Feeble sci-fi, ludicrous police procedural, hodge-podge movie
Just a so-so movie IMO. In spite of its huge budget, it barely makes it as a sci-fi epic: there's only one jet-car, for example. The scene in which Tom Cruise (as Anderton) grabs on to a cop and uses his jet-foil to escape is colourful, but silly. (There's even a blatant continuity error, in spite of the massive budget.) The plot is absurd, with so many holes in it that that our heads spin with the multiple flashbacks, or flash-forwards or whatever they are. The female "pre-cog" has a see- through garment that exposes her nipples while she's in the water, but later there's an undergarment that makes her decent. We're never quite sure whether Anderton committed the murder or not, which is wildly confusing. The ending is just discursive, via a cell-phone call, and bang the bad-guy shoots himself. Really disappointing. There's not even a chase at the end: very poor film-scripting! Overall, miss this one is my recommendation.
A gentle film that takes you right into the hearts of its characters. The housewife who prepares the lunches has such a touching relationship with her "Auntie" upstairs, and we never see her! She is just a characterful voice. She also has a perfect little daughter who has an enormous doll as big as her. She sees her off to school every morning in a hugely crowded scooter-bus and sends off her lunch with a courier service --- to the wrong address! The infallible lunch-box service has developed a hitch, and her loving lunches go every day to a heartbroken widower accountant with whom she starts exchanging notelets. Eventually she tells him her husband has a mistress: she has smelt perfume in her husband's shirts. Naturally, she is downhearted and she starts planning to leave for Bhutan, where one Mumbai rupee is worth five Bhutanese. The accountant agrees to go with her, and they plan to meet. Sadly, that morning, he goes into his grandfather's bathroom and is struck with age, plus someone offers him a seat on the metro, which he tries unsuccessfully to deny. It all combines to cause him to stand her up, although he does secretly attend the restaurant to study her. He notes that she is young and lovely. Eventually they do seem to be preparing to leave together, although we are never sure. This is a fascinating masterpiece that will intrigue and entertain you without any doubt. Eight points, this time!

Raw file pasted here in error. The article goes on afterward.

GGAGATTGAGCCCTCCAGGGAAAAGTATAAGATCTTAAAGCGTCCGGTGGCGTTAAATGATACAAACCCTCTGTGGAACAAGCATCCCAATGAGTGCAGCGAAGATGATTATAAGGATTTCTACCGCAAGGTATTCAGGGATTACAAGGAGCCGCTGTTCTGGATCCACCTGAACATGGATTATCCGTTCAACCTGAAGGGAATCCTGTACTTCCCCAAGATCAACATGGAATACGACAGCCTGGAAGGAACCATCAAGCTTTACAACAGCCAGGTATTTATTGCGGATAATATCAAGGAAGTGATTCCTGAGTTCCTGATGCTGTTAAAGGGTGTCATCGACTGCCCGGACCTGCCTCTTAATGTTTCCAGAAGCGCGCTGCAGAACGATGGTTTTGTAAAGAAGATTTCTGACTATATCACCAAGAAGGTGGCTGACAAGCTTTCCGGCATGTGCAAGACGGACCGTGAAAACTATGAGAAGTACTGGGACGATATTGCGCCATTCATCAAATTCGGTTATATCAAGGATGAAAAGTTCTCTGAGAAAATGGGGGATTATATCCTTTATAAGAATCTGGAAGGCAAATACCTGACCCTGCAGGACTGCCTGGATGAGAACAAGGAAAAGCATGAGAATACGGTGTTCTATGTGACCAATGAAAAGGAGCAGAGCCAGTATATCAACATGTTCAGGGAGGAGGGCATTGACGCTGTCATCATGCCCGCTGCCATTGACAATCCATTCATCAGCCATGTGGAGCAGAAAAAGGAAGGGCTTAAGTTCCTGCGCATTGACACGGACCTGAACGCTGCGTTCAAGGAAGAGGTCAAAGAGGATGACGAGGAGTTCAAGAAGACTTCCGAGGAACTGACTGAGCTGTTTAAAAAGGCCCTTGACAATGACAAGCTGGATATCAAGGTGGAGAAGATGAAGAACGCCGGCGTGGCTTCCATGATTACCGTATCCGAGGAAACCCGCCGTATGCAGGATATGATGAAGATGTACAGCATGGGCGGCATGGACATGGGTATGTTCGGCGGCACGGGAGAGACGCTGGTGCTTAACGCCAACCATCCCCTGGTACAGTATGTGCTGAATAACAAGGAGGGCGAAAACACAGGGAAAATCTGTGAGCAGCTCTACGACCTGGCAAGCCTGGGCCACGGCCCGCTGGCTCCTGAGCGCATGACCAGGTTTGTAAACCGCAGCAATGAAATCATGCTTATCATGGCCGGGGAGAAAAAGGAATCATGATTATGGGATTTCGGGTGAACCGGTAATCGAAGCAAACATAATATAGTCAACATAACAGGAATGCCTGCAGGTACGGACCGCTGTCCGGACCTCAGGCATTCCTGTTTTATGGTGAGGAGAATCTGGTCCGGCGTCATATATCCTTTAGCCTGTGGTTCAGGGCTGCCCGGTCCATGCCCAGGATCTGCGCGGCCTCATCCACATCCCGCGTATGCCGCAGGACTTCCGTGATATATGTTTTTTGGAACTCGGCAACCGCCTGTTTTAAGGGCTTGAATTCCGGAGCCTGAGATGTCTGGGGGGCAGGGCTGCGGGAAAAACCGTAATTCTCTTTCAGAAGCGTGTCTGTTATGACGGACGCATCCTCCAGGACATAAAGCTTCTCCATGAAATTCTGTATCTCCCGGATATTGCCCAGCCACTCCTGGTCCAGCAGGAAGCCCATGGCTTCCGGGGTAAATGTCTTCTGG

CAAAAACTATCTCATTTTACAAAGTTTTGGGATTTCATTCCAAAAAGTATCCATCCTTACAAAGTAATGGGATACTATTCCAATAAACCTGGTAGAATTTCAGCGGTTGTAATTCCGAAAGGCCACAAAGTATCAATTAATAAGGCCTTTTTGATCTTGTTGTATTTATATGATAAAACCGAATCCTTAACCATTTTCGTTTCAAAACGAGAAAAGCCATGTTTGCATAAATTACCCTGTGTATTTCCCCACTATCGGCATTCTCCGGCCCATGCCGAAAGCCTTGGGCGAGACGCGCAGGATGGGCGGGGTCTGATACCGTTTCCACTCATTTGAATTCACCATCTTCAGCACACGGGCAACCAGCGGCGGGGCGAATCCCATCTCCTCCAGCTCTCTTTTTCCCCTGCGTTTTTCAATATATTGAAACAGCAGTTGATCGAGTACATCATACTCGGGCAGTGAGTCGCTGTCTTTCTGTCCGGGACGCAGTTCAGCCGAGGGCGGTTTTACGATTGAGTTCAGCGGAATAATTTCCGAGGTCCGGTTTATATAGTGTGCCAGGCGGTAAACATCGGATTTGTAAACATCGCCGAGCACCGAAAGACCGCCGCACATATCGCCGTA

Of course the film begins with a long set-up, and the lead actress smiling for about 10 minutes to really emphasise how pleased she is to be arriving in Paris. No non-Canadian actress would ever do that IMO. Anyway, the catastrophe is bad when it occurs: the horrid sight of French cops in raiding outfits, led by ---- yes, Eric Cantona. I saw him play for Manchester at Chelsea football ground and the Chelsea audience hated and baited him. It was something. But playing a detective, a bit dumb at first, but finally quite sharp, he is absolutely excellent. I certainly hope we see him more. The same goes for Karine Vanasse, who has lovely breasts and doesn't mind displaying them. She also is a great screamer. Two big talents for one small Quebecois lady. The movie turns into a complicated genetic mystery and the wicked killer is another gorgeous blonde. She is shot stone dead by Eric at the end. Very satisfying, as Karine, whose legs have been horribly broken, gasps: "I didn't do it". Definitely to be watched.